Show creator and one half of Singles Awareness Theatre Company Blair Moro posted this on his Facebook 3 years ago. The result of that provocative title—positively postmodern and perhaps borrowed from David Wong’s excellent novel John Dies at the End—came The Audience Dies at the End, a one-man show starring Moro and Walley, the limbless, headless mannequin.

Situated somewhere in the space between stand-up comedy and cabaret, Moro’s show begins with a dimly lit stage and Moro in a black apron, sweeping the floor. He seems surprised to see us, quickly apologises for being late and the show begins with a lion’s roar. The Tuxedo Cat’s stage is littered with props, more of a storage space than a distinct setting, with Walley hoisted up on a pole, some hoola hoops draped over his shoulder and various costumes Moro slips in and out of throughout the show.

Moro begins as a man down on his luck but not quite homeless because he’s sleeping at the bus shelter. To turn things around, Moro makes a deal with the devil, “Mr D. Evil” (our affable presenter wearing a pair of red horns), to become a reaper of sorts who will travel the world and do Mr Evil’s work. It’s assured that we in the audience are all going to die, and so begins the last 43 minutes of our lives.

Deals with the devil are a staple of theatre and literature. Faust established a quid pro quo with a smooth-talking Mephisto and in Matthew Lewis’s The Monk, Satan tricks the pious Ambrosio enough times to drive anyone mad. Ambrosio’s demise is one of the most over-the-top death scenes in all of literature.

At the end of every tale involving a desperate man trusting God’s fallen angel, there’s always a “what did you expect” response from the audience. You eat the apple given by the talking serpent, you get kicked out of paradise. Still, despite the predictable ending, it’s a timeless parable about seduction and piety and why you shouldn’t entrust your troubles with the mysterious stranger.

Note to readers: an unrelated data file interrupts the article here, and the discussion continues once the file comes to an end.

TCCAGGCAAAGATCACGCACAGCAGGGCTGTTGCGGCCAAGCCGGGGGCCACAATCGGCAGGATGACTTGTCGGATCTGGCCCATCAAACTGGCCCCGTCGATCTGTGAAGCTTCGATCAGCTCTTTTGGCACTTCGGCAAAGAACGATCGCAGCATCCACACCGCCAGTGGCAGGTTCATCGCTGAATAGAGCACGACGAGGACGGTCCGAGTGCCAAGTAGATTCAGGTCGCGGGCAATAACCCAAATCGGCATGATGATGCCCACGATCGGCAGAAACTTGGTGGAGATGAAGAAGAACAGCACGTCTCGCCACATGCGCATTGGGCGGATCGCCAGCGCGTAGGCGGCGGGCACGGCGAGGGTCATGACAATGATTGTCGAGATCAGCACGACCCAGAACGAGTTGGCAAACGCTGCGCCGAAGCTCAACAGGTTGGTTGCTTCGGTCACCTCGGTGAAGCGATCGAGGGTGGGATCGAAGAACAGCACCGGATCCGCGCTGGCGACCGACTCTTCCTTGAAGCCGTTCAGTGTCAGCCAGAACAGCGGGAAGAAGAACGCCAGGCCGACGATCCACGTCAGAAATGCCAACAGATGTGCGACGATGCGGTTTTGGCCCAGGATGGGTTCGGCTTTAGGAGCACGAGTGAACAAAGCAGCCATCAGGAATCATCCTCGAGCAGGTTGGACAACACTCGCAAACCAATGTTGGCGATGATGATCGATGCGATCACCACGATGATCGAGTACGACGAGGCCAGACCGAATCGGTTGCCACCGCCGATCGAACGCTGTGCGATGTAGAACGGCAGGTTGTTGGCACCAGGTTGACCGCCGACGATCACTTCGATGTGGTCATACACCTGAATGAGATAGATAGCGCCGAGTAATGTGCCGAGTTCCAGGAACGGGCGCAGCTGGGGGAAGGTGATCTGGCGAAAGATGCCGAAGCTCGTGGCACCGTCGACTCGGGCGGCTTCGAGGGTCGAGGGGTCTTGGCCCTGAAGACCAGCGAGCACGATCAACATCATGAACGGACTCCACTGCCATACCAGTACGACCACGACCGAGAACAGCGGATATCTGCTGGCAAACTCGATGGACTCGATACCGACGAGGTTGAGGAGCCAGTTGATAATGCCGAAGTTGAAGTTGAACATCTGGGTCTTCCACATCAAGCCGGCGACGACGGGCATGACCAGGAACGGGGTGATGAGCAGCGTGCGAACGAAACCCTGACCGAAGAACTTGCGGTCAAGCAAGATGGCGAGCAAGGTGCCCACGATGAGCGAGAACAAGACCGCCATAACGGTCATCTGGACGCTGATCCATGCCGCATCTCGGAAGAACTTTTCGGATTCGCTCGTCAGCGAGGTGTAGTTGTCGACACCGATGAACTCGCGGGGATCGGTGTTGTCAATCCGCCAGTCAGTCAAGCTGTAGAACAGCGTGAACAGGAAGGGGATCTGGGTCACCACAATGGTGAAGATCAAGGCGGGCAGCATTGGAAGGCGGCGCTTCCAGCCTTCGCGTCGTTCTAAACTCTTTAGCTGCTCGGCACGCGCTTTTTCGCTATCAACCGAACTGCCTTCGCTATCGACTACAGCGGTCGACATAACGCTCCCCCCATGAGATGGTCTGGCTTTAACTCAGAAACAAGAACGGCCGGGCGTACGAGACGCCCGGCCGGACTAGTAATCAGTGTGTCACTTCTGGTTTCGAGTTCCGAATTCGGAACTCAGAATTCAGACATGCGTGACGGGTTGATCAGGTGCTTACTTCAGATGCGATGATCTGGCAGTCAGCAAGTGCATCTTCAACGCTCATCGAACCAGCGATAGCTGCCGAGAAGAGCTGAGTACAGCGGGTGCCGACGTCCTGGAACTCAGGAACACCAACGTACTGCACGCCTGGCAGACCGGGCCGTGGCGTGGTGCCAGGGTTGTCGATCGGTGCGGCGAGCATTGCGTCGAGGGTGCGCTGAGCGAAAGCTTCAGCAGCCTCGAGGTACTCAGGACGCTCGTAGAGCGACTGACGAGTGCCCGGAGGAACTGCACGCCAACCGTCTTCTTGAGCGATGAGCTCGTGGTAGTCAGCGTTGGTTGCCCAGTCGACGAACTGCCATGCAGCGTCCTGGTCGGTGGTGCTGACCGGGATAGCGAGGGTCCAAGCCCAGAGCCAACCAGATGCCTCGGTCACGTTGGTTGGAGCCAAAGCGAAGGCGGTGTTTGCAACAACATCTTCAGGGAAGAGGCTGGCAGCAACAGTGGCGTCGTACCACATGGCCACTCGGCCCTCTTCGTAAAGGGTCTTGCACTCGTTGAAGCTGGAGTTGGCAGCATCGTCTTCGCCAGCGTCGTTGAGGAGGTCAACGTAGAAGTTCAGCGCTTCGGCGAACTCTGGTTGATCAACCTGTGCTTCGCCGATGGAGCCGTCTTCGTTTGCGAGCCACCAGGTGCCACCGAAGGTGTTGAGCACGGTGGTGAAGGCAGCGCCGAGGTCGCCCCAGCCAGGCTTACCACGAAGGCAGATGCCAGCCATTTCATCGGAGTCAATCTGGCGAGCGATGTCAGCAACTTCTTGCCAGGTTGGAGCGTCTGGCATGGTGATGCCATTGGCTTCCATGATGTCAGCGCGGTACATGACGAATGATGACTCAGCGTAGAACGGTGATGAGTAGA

Blair Moro’s new job takes him around the world—predominately to Asian countries—where he meets a cast of characters including The Great Persuader in India and an entertainer in Vietnam who assures him that great entertainment is all about “dropping the ball.” Moro inserts a few timely jabs about Mel Gibson to being told by the entertainer to “tell the world how he feels” and that he was the inspiration for Tony Abbott’s riveting speaking style. A joke about Caitlyn Jenner fell flat when Moro tried for cheap sexual innuendo.

There’s also a red-haired girl, a “sassy kangaroo” who Moro falls for and pursues. She returns the attraction due to “Stockholm syndrome.” Moro’s sense of humour serves as both his strongest suit and his biggest undoing. Rather than telling a story and engrossing us in his journey, Moro opts for quick one-liners and pop-culture references. He breaks the fourth wall and excuses his bad accents via audience asides. As a result the story suffers because the humour breaks the tension.

Changing scenes Moro would use the controversial black out technique, extinguishing the lights and rushing around to put on a cape or a hat before and resuming in character. These blackouts are like chapter breaks in a novel or scene changes in a movie: too many and the story becomes convoluted, a cheap technique to quickly end a scene.

Black outs and self-aware jokes disrupted the narrative, but they didn’t make Blair any less funny. As a comedian, Moro has good timing and the ability to take a simile and twist it into a performative skit all of its own: “He vanished in a puff of smoke, like your grandfather taking a hit from your joint and blowing it back at you right before he dies.” He’s a good physical comedian and most of his cultural references reflect the insightful wit of a South Park episode, but Moro seems yet to figure out how to use it without sacrificing his storytelling.

A fun, if misguided adventure, The Audience Dies at the End may not be any new spin on the “boy meets devil” story, but it does make for a great night with an affable host. And no, you can be assured, through a heroic twist of events on Moro’s part, you will not be roasted in a bath of flames at the show’s end.

 

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